Connecting an 800 Watt refrigerator is a different story. After one hour, 800 Wh has already been used, meaning the battery is empty after just over two hours. The battery is therefore not a replacement for a connection to the power grid. You can use it to charge smaller household appliances, or to supply power to your devices in the camper when you are stationary for a while. The equipment for those applications is often more economical or you do not use it for hours at a time, so the capacity is sufficient in those cases. You can also recharge the battery with solar panels. Unfortunately, we did not receive it with our review sample of the AC200L, so we cannot say anything about its performance. Of course, that also depends on how sunny it is outside. It is certainly not unique: portable batteries from other brands, such as EcoFlow, can also be charged with solar panels.

Energy consumption on the screen

How much energy you are using at any time is shown on the display on the front of the battery. A distinction is made between AC (regular EU sockets) and DC (including USB connections) consumption. In principle you should be able to see exactly how many watts are used per class. In practice, the display of DC consumption in particular is not always correct. When connecting earphones or headphones, there was sometimes no consumption at all, even though they were indeed being charged. We suspect that this has to do with the limited power consumption of such accessories. For example, if we charged an external power bank that required a little more power, information often appeared on the screen. The information was also sufficiently accurate when charging a laptop via the USB connection.

The screen also shows a ‘time remaining’. This indicates how long the battery will last if you keep the same device connected. If you connect another device that uses more or less power, or an additional power consumer, you can throw the number in the trash. So that information is usually not very useful.


Like almost all other portable batteries, you can operate the Bluetti AC200L via your smartphone. Communication with the Bluetti battery is via Bluetooth. To operate the battery you have to be somewhat nearby. The usefulness of this therefore partly escapes us. It may be useful if you place the battery somewhere in your camper where you cannot see the screen. The screen also automatically turns black if you do not operate the battery.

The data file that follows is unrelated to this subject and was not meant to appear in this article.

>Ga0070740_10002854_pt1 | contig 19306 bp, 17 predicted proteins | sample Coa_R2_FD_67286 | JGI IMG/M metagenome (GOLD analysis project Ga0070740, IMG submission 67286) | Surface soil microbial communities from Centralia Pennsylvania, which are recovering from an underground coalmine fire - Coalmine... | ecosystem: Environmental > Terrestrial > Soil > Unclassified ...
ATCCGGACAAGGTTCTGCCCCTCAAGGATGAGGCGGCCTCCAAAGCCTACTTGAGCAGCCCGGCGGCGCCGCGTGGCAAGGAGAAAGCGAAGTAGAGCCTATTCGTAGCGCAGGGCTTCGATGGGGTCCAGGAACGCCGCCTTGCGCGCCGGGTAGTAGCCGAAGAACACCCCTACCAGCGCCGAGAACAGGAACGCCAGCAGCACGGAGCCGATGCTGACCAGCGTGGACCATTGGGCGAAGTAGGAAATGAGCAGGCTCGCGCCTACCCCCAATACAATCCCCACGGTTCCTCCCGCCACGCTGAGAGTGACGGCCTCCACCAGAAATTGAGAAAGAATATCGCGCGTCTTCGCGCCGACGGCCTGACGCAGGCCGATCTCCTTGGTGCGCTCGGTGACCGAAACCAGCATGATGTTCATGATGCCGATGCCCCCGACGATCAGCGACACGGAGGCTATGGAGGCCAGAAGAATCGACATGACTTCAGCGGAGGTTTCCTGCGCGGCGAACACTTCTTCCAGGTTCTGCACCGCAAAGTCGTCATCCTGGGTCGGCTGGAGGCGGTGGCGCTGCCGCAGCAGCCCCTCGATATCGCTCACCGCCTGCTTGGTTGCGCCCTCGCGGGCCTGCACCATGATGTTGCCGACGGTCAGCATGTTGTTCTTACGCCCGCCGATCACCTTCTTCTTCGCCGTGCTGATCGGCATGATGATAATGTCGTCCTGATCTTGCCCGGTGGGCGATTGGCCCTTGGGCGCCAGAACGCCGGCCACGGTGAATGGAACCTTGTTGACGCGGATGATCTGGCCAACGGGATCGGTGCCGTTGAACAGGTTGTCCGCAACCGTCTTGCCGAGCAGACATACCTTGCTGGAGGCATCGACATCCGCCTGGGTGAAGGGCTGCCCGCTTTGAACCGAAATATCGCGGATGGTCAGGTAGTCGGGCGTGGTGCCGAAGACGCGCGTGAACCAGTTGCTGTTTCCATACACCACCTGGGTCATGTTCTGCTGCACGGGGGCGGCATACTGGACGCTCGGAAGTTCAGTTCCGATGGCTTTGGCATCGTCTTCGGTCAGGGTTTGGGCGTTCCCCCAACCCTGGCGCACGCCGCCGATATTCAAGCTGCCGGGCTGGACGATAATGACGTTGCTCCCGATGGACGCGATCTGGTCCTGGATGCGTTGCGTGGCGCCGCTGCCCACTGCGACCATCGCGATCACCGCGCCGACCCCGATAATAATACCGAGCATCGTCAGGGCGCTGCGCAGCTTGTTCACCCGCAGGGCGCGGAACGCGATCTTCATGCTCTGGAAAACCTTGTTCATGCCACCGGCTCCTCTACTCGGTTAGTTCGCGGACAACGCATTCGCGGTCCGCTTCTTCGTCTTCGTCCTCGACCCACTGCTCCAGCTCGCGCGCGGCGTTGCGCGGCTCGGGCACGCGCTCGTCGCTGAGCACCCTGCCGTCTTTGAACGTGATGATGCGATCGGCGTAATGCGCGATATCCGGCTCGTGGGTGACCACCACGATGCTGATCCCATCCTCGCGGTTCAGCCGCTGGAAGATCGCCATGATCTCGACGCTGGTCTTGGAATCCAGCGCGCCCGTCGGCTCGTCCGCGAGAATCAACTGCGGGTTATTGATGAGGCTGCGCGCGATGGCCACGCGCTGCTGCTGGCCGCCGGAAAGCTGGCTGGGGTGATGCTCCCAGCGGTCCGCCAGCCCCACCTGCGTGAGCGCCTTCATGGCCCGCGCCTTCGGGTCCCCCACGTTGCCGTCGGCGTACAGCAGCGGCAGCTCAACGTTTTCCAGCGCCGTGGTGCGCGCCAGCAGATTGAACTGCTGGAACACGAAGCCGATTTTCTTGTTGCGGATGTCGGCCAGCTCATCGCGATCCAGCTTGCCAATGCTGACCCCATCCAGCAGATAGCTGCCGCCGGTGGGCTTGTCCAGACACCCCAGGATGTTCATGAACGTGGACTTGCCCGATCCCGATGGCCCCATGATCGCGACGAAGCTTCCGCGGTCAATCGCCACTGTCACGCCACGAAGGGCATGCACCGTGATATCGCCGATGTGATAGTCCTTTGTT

You can then still view the power consumption via your smartphone. You can also choose how you charge the battery via the apps on Android and iOS, with a choice of Standard, Silent and Turbo. If you put it in turbo mode, the battery charges the fastest, according to Bluetti. On the other hand, charging is less efficient and the battery emits a lot of heat, resulting in the built-in fan being switched on.

You can also activate an ‘Eco’ mode via the app. This reduces the maximum power output of the AC and DC connections. You can also choose a ‘DC input source’. By default this is set to solar panels, but you can also select other sources. The great thing about the app is that it works locally if you prefer. You do not have to create a Bluetti account. A disadvantage of this is that the device is not linked to your phone. This means you have to select the battery again and again. Hopefully that’s something Bluetti can fix via a future software update.

Final verdict

Nowadays, portable batteries come in all shapes and sizes. With the AC200L, Bluetti clearly focuses on campers or those who are often on the road. Unfortunately, the battery is not very portable due to its weight. It’s more of a case of: put it down and use it. For home use, where you would have to move the battery often, it is actually a bit too big. Moreover, there are hardly any power grid blackouts in Belgium. If that does happen, the battery capacity of the AC200L will probably not be sufficient. For example, a refrigerator with a power consumption of 800 watts can only be connected to it for a little more than two hours. If you simply want to charge your smartphone, then it’s a different story. This can be done more than 100 times on one battery charge.

Like competitors, Bluetti promises the battery will last 3,000 charge cycles before 80% of capacity remains. In short: you could use it for years without the capacity decreasing too much. However, given the relatively short battery test time, we were unable to verify this. Finally, we are quite pleased with the app that Bluetti provides for Android and iOS. The app is easy to use, and an account is not required. You won’t find many special functions on it, but everything you need is there.

The price is possibly the biggest advantage of the Bluetti. With a suggested retail price of 1,999 euros, the AC200L is slightly cheaper than a comparable EcoFlow, or a battery from other brands. Moreover, you almost never pay the full price for the battery. At the time of publication, the AC200L costs ‘only’ 1,799 euros via Bluetti.